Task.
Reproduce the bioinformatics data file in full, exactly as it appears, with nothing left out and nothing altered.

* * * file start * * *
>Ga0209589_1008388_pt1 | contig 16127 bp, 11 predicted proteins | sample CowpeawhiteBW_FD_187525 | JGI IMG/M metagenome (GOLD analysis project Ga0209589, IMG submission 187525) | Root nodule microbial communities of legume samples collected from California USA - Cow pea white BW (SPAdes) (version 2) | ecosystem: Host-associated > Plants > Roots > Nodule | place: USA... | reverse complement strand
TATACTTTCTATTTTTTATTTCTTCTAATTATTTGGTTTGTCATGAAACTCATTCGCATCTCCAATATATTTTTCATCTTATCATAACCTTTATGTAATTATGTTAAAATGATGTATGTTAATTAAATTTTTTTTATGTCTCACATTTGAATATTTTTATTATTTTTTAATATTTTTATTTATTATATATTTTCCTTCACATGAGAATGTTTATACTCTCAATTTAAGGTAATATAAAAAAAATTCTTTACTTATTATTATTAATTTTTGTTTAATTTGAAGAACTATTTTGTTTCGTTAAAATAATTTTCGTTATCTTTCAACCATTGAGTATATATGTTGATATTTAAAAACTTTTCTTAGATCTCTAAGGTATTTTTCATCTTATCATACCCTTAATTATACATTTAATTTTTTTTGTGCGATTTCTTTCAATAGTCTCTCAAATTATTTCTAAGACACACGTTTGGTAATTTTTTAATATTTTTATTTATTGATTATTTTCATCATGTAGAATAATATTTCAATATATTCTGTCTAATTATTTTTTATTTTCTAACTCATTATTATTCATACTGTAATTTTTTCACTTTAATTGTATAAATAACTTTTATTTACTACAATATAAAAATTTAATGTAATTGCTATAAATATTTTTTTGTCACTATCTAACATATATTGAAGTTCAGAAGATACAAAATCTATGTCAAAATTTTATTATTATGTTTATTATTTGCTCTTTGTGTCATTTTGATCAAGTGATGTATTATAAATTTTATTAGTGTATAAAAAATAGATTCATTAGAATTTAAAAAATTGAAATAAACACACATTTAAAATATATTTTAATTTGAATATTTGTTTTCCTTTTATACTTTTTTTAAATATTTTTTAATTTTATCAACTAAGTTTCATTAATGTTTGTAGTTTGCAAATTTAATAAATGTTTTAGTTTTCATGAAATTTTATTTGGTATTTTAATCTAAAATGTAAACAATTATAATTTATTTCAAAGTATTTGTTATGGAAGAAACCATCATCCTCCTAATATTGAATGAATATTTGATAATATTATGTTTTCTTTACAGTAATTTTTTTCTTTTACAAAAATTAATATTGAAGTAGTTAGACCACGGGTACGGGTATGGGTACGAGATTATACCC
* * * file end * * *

>Ga0209589_1008388_pt1 | contig 16127 bp, 11 predicted proteins | sample CowpeawhiteBW_FD_187525 | JGI IMG/M metagenome (GOLD analysis project Ga0209589, IMG submission 187525) | Root nodule microbial communities of legume samples collected from California USA - Cow pea white BW (SPAdes) (version 2) | ecosystem: Host-associated > Plants > Roots > Nodule | place: USA... | reverse complement strand
TATACTTTCTATTTTTTATTTCTTCTAATTATTTGGTTTGTCATGAAACTCATTCGCATCTCCAATATATTTTTCATCTTATCATAACCTTTATGTAATTATGTTAAAATGATGTATGTTAATTAAATTTTTTTTATGTCTCACATTTGAATATTTTTATTATTTTTTAATATTTTTATTTATTATATATTTTCCTTCACATGAGAATGTTTATACTCTCAATTTAAGGTAATATAAAAAAAATTCTTTACTTATTATTATTAATTTTTGTTTAATTTGAAGAACTATTTTGTTTCGTTAAAATAATTTTCGTTATCTTTCAACCATTGAGTATATATGTTGATATTTAAAAACTTTTCTTAGATCTCTAAGGTATTTTTCATCTTATCATACCCTTAATTATACATTTAATTTTTTTTGTGCGATTTCTTTCAATAGTCTCTCAAATTATTTCTAAGACACACGTTTGGTAATTTTTTAATATTTTTATTTATTGATTATTTTCATCATGTAGAATAATATTTCAATATATTCTGTCTAATTATTTTTTATTTTCTAACTCATTATTATTCATACTGTAATTTTTTCACTTTAATTGTATAAATAACTTTTATTTACTACAATATAAAAATTTAATGTAATTGCTATAAATATTTTTTTGTCACTATCTAACATATATTGAAGTTCAGAAGATACAAAATCTATGTCAAAATTTTATTATTATGTTTATTATTTGCTCTTTGTGTCATTTTGATCAAGTGATGTATTATAAATTTTATTAGTGTATAAAAAATAGATTCATTAGAATTTAAAAAATTGAAATAAACACACATTTAAAATATATTTTAATTTGAATATTTGTTTTCCTTTTATACTTTTTTTAAATATTTTTTAATTTTATCAACTAAGTTTCATTAATGTTTGTAGTTTGCAAATTTAATAAATGTTTTAGTTTTCATGAAATTTTATTTGGTATTTTAATCTAAAATGTAAACAATTATAATTTATTTCAAAGTATTTGTTATGGAAGAAACCATCATCCTCCTAATATTGAATGAATATTTGATAATATTATGTTTTCTTTACAGTAATTTTTTTCTTTTACAAAAATTAATATTGAAGTAGTTAGACCACGGGTACGGGTATGGGTACGAGATTATACCC